My First Week

At the moment the surgical department is not too busy because people cannot afford even our modest charges. However, incredibly in spite of less work than usual,  within my first week here we have admitted  three men with fractured necks.

The first was a policeman who had fallen down a pit. He was in a great deal of pain but he could move his limbs normally. His neck was stabilised by a rigid collar and because a government  employee he was transferred to Nairobi for further treatment.

The next was a man who had a fight with his brothers over  very scant resources in this country that has been so badly affected by the recent drought. He was hit by a stone which fractured his skull and broke his neck. This resulted in nearly a total paralysis of both arms and legs. At first he could just move his fingers but 3 days later that movement has even disappeared. Unfortunately there is little hope of recovery  for this man.

X-ray showing badly damaged cervical spine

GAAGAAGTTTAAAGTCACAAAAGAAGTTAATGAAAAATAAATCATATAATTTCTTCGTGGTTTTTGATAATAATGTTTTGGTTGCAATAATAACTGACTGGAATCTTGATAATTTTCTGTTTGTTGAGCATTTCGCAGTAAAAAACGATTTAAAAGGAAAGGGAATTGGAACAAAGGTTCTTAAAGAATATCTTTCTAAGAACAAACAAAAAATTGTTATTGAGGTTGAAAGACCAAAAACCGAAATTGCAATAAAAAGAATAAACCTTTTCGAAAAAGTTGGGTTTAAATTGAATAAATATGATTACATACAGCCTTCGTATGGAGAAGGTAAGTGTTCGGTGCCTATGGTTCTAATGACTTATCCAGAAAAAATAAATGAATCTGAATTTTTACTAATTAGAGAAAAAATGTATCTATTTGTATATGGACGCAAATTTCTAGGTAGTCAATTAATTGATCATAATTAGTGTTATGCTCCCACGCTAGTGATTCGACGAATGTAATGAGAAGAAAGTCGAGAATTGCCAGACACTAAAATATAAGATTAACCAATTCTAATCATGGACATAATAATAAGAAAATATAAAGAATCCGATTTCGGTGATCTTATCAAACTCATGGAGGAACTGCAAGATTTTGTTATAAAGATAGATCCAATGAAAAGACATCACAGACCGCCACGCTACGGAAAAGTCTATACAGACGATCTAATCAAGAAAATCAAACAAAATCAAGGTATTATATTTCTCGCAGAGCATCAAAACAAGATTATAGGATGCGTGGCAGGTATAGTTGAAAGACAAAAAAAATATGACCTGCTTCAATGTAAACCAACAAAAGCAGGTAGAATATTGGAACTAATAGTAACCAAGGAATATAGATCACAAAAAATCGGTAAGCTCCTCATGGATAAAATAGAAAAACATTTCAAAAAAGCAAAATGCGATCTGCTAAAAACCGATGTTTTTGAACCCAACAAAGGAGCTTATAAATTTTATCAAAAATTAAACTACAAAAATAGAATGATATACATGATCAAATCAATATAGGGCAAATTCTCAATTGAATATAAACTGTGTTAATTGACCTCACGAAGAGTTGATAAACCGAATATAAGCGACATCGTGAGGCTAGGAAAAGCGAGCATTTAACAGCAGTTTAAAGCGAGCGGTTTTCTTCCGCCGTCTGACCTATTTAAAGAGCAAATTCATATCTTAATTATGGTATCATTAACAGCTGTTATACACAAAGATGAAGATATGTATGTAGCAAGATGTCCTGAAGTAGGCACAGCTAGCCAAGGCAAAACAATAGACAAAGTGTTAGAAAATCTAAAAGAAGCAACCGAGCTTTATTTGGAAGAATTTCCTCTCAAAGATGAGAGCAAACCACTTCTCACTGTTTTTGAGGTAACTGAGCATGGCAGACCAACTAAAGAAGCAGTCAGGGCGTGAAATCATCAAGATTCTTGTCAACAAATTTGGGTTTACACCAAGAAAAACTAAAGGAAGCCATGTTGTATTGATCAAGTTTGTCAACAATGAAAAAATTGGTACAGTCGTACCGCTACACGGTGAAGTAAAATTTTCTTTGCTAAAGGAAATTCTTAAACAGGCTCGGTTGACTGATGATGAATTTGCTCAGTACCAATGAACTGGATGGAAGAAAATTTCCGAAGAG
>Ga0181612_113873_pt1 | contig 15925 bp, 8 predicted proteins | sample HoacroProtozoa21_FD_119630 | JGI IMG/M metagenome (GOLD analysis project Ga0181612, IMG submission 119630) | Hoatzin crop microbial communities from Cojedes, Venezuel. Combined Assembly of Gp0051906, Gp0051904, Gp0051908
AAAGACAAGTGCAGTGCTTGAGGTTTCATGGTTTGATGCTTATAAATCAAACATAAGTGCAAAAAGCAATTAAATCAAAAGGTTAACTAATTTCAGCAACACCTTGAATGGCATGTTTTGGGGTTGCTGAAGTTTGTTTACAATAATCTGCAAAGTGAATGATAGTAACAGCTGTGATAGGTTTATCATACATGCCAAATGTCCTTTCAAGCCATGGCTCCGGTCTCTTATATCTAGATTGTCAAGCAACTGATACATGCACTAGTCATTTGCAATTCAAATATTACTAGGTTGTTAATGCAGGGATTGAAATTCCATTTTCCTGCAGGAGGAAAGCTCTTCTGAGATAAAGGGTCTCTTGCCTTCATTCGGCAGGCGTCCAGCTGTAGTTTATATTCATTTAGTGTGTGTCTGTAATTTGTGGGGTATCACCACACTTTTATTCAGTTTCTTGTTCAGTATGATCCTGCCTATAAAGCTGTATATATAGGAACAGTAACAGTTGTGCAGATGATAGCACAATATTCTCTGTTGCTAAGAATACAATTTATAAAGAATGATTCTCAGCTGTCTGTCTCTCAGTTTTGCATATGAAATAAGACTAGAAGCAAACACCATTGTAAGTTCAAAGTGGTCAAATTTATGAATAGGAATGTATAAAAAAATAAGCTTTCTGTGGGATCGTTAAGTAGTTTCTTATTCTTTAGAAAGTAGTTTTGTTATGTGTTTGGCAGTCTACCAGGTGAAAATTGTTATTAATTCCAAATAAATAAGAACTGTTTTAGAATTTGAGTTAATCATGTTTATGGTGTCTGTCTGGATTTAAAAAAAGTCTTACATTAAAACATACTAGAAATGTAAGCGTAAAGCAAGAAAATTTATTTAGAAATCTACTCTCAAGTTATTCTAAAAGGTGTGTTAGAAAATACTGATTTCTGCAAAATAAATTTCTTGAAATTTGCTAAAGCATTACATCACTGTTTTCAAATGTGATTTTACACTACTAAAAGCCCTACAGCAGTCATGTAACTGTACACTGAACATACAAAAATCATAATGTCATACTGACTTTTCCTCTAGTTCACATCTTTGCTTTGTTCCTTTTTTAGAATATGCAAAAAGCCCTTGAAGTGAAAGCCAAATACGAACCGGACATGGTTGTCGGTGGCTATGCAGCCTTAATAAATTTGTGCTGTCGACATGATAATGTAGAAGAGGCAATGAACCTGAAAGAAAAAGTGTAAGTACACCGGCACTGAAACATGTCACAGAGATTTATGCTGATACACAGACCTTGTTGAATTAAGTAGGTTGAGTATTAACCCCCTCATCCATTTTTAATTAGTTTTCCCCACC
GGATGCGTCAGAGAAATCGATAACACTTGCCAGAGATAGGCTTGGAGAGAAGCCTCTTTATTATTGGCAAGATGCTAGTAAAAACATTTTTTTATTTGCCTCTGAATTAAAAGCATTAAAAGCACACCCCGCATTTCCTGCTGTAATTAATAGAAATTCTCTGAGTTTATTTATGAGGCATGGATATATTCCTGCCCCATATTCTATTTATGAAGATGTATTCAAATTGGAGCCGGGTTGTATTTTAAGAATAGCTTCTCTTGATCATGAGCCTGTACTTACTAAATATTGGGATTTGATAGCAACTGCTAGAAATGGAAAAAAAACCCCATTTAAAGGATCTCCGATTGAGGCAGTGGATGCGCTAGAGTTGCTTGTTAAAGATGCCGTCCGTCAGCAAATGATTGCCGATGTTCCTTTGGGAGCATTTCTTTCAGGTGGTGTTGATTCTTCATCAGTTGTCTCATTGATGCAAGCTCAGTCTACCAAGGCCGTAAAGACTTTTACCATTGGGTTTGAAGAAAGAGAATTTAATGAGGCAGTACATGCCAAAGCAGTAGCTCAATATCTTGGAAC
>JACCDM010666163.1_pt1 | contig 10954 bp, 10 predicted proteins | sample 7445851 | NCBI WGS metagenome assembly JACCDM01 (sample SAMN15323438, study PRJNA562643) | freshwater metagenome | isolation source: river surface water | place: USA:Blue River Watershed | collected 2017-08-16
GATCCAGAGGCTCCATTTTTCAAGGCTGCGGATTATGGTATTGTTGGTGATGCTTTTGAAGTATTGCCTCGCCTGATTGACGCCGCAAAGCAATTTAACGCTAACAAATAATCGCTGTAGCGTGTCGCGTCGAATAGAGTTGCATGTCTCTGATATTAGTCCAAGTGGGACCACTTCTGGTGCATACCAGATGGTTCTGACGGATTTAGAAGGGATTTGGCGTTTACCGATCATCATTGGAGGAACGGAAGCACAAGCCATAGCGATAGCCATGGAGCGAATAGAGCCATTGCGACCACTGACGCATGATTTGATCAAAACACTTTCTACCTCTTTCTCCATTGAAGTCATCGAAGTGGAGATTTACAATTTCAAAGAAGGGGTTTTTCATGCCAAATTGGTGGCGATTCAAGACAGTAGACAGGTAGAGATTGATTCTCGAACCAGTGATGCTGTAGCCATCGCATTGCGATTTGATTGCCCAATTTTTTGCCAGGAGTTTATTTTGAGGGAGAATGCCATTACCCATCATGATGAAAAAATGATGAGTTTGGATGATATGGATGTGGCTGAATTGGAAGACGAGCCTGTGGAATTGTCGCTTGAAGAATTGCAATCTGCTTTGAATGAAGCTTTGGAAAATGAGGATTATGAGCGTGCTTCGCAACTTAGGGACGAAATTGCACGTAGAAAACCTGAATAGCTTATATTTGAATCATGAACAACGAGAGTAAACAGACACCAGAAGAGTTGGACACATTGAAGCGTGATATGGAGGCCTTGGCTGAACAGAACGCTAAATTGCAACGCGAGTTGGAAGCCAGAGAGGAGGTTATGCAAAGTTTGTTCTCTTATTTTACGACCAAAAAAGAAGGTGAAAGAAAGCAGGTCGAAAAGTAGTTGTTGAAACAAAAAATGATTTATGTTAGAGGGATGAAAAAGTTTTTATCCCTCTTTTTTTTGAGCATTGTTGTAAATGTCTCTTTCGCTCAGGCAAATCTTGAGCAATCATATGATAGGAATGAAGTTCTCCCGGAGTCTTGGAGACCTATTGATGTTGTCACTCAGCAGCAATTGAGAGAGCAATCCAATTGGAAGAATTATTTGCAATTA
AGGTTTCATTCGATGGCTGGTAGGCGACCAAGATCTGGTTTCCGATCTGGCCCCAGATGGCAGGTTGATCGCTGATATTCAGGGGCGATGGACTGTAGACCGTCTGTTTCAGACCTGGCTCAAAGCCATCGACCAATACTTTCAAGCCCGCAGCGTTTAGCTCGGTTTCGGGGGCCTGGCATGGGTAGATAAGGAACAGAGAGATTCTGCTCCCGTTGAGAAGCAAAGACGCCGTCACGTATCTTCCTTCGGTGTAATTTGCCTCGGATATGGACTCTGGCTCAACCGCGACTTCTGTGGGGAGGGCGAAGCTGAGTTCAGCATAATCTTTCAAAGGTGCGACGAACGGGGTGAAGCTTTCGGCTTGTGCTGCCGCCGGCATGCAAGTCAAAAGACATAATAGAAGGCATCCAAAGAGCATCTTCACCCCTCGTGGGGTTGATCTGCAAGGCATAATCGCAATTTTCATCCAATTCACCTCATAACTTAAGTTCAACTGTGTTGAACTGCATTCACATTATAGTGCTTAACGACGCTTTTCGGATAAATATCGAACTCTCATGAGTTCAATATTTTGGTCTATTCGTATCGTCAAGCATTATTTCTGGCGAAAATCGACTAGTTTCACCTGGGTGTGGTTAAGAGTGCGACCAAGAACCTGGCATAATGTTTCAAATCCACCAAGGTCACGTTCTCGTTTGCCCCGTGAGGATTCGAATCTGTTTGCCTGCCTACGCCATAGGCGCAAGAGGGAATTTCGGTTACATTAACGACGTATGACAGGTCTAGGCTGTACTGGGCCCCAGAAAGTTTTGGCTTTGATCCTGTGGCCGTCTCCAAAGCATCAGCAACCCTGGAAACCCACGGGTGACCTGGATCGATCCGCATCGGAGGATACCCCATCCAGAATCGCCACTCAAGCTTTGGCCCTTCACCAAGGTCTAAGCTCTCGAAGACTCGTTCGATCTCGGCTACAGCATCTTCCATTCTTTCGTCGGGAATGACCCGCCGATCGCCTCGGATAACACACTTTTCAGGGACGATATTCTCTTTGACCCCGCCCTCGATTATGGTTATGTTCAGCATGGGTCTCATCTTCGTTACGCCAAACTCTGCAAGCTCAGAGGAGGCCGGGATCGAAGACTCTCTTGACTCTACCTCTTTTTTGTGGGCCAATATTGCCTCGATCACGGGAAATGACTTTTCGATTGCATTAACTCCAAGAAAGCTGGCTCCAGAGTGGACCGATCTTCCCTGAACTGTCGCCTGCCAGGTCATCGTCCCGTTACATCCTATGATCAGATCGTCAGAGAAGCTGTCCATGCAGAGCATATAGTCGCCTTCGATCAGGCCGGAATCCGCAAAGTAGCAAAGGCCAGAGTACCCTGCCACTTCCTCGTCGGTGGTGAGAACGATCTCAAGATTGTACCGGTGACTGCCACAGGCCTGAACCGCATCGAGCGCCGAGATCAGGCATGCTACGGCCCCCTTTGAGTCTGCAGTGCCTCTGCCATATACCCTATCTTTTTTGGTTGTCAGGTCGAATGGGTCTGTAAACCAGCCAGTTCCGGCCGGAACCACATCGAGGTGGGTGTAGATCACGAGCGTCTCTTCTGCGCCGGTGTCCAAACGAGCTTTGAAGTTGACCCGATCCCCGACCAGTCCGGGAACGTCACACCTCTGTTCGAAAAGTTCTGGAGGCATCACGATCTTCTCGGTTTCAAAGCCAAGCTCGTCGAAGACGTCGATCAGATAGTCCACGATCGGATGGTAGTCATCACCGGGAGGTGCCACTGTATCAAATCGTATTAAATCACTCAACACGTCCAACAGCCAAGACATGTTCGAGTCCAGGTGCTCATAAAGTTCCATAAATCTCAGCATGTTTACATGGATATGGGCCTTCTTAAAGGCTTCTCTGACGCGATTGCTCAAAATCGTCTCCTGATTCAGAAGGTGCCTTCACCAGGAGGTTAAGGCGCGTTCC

The patient with quadraplegia being treated with skull traction to try and stablise the cervical spine









The last case was a young man who had been cutting branches off a tree at 14metres [over 40feet] when the branch he was on broke. He had a fracture dislocation of cervical spine vertebrae  1 and 2 [sometimes referred to as a hangman’s fracture] with gross displacement. This commonly results in immediate death. In spite of this he has full movement of his limbs and we are hopeful that with immobilisation he will make a full recovery. He speaks good English and was happy to let me photograph him. He was full of smiles thankful that he was alive having had such a catastrophic fall.

The injured cervical spine with arrow indicating the abnormality

Compared with a normal cervical spine


The patient full of smiles in spite of his problems



The patient who had the paralysis of both arms and legs slowly deteriorated and died.

The other patient with the very high fracture of his cervical spine made very good progress.  The appearance of his X-ray improved and he walked out the hospital with no untoward effects after complete rest on traction for four weeks. We gave him the  strong advice to continue to wear his cervical collar. The patient realises that he is a very fortunate man and is grateful for the hospitals care.  He appreciates that violent exercise should not be under taken in the near future as his neck is still vulnerable and should the cervical canal be narrowed further he could well die immediately

The patient who had the severe cervical spine injury now walking normally and ready for home

The patient who had the severe cervical spine injury now walking normally and ready for home.

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